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Inflation expectations

This post follow’s last week’s post on inflation levels prompted by the big March increases in CPI and PPI, and the CEA tweetstorm response. WIN button from the Ford AdministrationIs inflation coming?   The CEA goes on to Over the longer-term, a…

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This post follow's last week's post on inflation levels prompted by the big March increases in CPI and PPI, and the CEA tweetstorm response. 

WIN button from the Ford Administration

Is inflation coming?   The CEA goes on to 

Over the longer-term, a key determinant of lasting price pressures is inflation expectations. 

And takes comfort that survey expectations don't see a large increase in inflation. But when did survey expectations ever predict inflation?  In fact most research on surveys, especially in finance,  is used to claim people are dumb and terrible at predicting the stock market and other variables. 

The CEA goes on to 

An increase in inflation expectations from an abnormally low level is a welcome development.  But inflation expectations must be carefully monitored to distinguish between the hotter but sustainable scenario versus true overheating. 

But  if after "carefully monitoring," when it becomes impossible to make excuses, it looks like inflation is breaking out, what do you do then? 

This analysis seems common, the consensus verbal model in the beltway, and I don't pick on the CEA. They just expressed it will. The idea is  basically ISLM, with expectations.  Inflation equals expected inflation plus (coefficient) times output gap, Phillips curve style. But the expectations are an independent force.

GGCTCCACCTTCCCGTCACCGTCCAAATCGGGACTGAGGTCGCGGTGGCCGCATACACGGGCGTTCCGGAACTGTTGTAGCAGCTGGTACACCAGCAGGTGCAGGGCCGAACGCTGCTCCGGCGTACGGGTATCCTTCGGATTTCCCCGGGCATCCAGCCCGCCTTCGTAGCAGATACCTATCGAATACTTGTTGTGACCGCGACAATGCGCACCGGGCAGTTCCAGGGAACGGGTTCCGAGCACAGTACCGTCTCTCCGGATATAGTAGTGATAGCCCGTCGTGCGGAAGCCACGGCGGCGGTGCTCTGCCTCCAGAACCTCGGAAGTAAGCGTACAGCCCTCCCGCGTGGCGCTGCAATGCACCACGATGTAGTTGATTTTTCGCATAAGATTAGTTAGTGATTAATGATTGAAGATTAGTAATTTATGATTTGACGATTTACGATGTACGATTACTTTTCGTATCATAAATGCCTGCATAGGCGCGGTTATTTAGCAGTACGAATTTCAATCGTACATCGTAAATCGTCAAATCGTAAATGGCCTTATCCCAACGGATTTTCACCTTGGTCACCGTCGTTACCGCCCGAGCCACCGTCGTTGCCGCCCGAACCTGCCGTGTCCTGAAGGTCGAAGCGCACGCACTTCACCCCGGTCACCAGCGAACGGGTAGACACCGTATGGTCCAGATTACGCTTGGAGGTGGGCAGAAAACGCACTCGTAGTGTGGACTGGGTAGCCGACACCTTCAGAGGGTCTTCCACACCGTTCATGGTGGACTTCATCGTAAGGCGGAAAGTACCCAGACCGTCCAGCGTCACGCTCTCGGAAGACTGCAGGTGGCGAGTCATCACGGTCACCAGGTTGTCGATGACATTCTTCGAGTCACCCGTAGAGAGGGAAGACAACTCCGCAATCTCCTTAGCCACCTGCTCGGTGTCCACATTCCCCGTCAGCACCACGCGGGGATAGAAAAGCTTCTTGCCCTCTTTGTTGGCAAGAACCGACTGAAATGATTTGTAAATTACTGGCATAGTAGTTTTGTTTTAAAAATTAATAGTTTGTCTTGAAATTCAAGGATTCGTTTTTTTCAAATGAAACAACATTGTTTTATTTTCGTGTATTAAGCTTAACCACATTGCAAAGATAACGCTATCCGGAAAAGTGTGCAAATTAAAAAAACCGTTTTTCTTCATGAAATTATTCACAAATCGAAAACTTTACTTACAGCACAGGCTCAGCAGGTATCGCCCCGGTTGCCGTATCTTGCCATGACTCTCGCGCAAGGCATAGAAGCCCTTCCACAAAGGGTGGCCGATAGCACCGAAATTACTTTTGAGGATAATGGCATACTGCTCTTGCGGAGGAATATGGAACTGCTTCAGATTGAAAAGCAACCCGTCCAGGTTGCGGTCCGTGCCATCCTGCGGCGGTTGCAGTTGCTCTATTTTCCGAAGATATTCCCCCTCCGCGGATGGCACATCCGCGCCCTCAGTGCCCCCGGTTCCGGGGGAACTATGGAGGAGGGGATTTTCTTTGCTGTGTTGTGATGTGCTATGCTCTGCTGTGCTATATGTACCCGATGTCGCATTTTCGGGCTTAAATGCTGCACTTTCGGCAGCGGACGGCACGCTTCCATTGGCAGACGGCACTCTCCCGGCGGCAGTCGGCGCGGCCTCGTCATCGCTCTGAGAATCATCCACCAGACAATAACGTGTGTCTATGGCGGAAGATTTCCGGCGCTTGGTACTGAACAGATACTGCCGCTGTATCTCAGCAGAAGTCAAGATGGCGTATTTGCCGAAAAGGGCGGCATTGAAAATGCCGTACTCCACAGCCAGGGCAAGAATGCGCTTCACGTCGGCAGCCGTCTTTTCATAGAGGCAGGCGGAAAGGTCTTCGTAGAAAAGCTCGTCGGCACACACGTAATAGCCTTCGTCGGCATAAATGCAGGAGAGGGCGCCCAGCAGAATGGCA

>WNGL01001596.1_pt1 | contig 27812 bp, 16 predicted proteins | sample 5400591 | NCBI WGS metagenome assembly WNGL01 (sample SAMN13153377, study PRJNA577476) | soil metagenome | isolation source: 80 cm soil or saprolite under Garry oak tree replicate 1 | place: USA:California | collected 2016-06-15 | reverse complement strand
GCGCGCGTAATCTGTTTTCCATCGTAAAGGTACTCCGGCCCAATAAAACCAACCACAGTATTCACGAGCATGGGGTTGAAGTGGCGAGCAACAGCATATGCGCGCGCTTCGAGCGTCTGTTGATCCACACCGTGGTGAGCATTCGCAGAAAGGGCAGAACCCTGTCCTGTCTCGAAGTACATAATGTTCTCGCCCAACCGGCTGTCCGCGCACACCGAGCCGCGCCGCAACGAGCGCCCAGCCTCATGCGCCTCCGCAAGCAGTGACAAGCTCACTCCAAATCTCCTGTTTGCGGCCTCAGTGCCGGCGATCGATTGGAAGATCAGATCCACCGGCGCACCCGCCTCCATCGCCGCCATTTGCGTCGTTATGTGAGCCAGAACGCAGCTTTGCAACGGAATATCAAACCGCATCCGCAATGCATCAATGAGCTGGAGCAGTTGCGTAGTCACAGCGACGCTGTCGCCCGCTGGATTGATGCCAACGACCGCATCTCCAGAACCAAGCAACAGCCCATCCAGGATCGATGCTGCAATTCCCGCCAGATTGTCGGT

Where do these "expectations" come from? If they do get "unanchored" how do you put them back in the bottle? Better speeches? More tweets? WIN buttons? The Fed and observers repeats it has "the tools" to reanchor expectations.  But what are those tools exactly? 

Here is what we learned in the 1970s, which seems now forgotten as economic history: Expectations are  formed by actions, by clear unambiguous commitments, by a policy regime. They are not formed by speeches and cute buttons.  And we don't even have the speeches -- just what does the Fed even promise to do if inflation breaks out? 

The only possible story I can think of is that inflation expectations are "anchored" because  people expect that in the event inflation really breaks out, our government will swiftly take action -- there will be strong monetary and fiscal response. We will replay the early 1980s even if it does cost 1980s style recessions  This time the response will likely be need to be heavily fiscal as well as monetary.

The government has that tool. But do people believe that it will use it? Will this government and Federal Reserve, if faced with 1970s style inflation, really raise interest rates to, say, 20%, and really undergo the kind of sweeping tax and spending reform needed to stabilize such an inflation? That will mean a recession with the opposite of bailout, money printing and stimulus that we did the last two times.  Or will we see excuse after excuse, temporary factors, justified fear that recessions will hurt the disadvantaged more than others, and just have more speeches or WIN buttons about how expectations should go down. Or, simply say, as so many on the left advocated in the 1980s, that living with inflation is a better option? 

So when do expectations become unanchored? Simple: When people decide that our government will not take the swift and painful fiscal and monetary  actions needed to control inflation, if inflation should break out.

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